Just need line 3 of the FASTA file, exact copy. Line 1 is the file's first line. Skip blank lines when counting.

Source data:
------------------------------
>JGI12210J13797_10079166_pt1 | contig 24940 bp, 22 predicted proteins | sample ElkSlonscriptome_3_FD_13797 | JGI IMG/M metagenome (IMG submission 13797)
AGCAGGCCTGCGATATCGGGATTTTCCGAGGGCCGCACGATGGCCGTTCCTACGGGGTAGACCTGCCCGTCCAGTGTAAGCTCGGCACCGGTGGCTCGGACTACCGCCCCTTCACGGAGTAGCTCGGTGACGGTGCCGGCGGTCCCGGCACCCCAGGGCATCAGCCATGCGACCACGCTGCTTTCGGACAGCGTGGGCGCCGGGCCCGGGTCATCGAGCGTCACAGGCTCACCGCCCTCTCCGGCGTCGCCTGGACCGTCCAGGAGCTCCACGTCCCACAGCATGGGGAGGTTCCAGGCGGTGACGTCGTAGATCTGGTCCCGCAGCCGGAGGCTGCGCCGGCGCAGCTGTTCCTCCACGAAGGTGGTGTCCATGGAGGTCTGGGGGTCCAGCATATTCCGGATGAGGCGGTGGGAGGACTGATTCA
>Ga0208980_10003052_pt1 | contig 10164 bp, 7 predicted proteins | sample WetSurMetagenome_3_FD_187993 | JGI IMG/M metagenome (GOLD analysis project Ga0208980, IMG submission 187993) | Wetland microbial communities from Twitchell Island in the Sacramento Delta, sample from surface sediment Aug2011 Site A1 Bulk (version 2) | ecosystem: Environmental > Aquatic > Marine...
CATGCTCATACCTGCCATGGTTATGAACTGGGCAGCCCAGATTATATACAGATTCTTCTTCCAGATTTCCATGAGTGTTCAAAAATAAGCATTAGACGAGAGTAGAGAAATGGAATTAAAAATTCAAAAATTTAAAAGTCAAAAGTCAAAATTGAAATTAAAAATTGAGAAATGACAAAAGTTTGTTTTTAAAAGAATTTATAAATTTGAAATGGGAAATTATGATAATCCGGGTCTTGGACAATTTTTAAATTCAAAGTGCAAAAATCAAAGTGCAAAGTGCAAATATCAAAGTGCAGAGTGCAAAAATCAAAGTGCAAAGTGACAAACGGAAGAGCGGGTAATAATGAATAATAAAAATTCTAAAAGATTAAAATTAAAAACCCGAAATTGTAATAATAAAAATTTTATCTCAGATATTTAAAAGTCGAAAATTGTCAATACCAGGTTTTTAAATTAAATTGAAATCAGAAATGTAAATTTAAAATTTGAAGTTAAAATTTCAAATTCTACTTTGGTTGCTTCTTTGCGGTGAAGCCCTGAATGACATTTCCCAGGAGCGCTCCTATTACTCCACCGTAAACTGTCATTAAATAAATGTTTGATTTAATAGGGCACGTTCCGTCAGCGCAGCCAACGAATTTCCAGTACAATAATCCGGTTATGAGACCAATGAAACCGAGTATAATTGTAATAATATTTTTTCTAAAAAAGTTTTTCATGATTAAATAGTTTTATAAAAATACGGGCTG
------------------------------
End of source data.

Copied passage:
>Ga0208980_10003052_pt1 | contig 10164 bp, 7 predicted proteins | sample WetSurMetagenome_3_FD_187993 | JGI IMG/M metagenome (GOLD analysis project Ga0208980, IMG submission 187993) | Wetland microbial communities from Twitchell Island in the Sacramento Delta, sample from surface sediment Aug2011 Site A1 Bulk (version 2) | ecosystem: Environmental > Aquatic > Marine...